Patients value and use personalized side-effect risks during treatment decision-making. Clearly explaining the relationship between risk factors and personalized risk estimates may help patients understand and recall those. Practice implications HPs should not only give patients specific and precise numerical risk information, but should also put effort in explaining how the personalized side-effect risks are determined.
Patient consultations with nurse practitioners and urologists discussing personalized risks of urinary incontinence after prostatectomy were audiotaped, transcribed, and coded. Patients (n = 27) were then interviewed to explore their perceptions and use of personalized side-effect risks.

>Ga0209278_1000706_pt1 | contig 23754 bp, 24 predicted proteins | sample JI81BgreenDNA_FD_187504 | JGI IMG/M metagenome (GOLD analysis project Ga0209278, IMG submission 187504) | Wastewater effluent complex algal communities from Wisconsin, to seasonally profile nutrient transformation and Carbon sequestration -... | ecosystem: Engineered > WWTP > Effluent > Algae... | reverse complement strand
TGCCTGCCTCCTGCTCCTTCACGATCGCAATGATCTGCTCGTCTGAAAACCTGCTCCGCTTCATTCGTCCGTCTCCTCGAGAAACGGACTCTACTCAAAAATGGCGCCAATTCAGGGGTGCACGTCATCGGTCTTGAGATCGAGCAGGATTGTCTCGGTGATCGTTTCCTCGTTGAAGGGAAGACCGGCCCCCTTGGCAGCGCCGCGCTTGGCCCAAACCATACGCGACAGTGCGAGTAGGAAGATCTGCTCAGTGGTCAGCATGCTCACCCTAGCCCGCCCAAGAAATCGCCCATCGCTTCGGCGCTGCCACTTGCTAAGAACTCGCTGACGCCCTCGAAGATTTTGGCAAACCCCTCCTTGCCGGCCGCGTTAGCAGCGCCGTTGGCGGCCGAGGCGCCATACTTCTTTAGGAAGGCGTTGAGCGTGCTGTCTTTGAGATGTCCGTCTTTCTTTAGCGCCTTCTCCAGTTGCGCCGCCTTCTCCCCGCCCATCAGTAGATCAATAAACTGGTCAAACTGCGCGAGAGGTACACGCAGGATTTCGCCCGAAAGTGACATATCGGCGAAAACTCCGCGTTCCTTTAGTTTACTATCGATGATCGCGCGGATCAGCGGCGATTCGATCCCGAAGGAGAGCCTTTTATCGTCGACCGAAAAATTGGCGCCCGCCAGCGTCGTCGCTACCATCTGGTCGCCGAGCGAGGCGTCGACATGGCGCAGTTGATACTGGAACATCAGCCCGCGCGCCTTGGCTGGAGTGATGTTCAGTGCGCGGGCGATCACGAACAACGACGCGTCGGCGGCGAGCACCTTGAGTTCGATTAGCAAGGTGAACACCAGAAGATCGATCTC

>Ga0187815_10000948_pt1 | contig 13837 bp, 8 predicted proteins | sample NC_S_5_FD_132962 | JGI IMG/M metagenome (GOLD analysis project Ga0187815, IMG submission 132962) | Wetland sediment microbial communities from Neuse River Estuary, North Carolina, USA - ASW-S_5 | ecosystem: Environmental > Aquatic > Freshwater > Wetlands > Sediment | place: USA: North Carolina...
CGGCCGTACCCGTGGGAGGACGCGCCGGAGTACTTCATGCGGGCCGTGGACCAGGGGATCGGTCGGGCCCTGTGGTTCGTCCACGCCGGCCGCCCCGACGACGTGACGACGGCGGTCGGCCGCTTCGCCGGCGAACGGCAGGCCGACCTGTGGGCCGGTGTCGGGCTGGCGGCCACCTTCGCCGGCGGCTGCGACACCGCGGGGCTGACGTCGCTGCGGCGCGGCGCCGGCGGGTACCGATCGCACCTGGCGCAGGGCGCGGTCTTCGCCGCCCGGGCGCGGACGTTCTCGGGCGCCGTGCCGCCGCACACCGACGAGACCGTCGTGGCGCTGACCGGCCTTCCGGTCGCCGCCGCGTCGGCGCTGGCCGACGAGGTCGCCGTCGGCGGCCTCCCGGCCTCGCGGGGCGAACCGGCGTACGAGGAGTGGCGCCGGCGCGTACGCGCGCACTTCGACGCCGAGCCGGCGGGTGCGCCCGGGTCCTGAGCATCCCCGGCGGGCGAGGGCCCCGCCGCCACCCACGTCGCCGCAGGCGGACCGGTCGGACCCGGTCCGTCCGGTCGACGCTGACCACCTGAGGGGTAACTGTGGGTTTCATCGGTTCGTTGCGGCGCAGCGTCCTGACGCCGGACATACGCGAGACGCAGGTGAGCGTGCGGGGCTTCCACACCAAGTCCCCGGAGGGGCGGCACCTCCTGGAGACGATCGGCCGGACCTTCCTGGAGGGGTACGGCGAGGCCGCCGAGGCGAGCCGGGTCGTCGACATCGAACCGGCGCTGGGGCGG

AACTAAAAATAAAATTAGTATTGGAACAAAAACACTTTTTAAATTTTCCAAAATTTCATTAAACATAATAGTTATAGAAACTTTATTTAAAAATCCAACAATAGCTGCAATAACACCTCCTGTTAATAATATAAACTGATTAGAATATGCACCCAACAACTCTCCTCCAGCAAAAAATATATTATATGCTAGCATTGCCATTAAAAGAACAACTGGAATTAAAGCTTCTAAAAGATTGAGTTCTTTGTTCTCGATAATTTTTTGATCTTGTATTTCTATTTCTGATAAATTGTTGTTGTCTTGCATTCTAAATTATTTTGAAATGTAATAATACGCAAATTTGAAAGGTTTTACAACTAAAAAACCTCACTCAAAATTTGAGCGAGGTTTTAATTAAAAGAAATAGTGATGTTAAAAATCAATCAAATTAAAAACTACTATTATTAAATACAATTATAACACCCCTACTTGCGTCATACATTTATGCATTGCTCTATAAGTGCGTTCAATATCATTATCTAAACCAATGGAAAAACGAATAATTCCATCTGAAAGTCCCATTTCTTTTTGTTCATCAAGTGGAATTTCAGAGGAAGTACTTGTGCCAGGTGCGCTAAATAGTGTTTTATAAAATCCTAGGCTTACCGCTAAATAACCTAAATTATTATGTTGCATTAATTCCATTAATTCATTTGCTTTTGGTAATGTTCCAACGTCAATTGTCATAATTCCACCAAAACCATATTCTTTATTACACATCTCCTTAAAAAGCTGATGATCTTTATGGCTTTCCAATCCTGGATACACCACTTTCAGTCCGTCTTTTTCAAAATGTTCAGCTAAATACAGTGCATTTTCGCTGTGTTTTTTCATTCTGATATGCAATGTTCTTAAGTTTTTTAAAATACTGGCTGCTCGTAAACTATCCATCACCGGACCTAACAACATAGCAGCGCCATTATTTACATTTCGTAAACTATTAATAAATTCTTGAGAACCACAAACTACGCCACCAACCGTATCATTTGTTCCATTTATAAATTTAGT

HPs explained personalized risks by discussing risk factors, which was appreciated and recalled by patients. Personalized risks were typically communicated both numerically and verbally (70%). When using numbers, HPs always used percentages, but rarely used natural frequencies (14%). Uncertainty was disclosed in only 34% of consultations. One-third of patients used personalized risks in their treatment decision-making by either switching to another treatment or sticking to their initial preference.
We investigated how healthcare professionals (HPs) communicate personalized risks of treatment side-effects to patients with localized prostate cancer during consultations, and explored how these patients perceive and use such risks during treatment decision-making.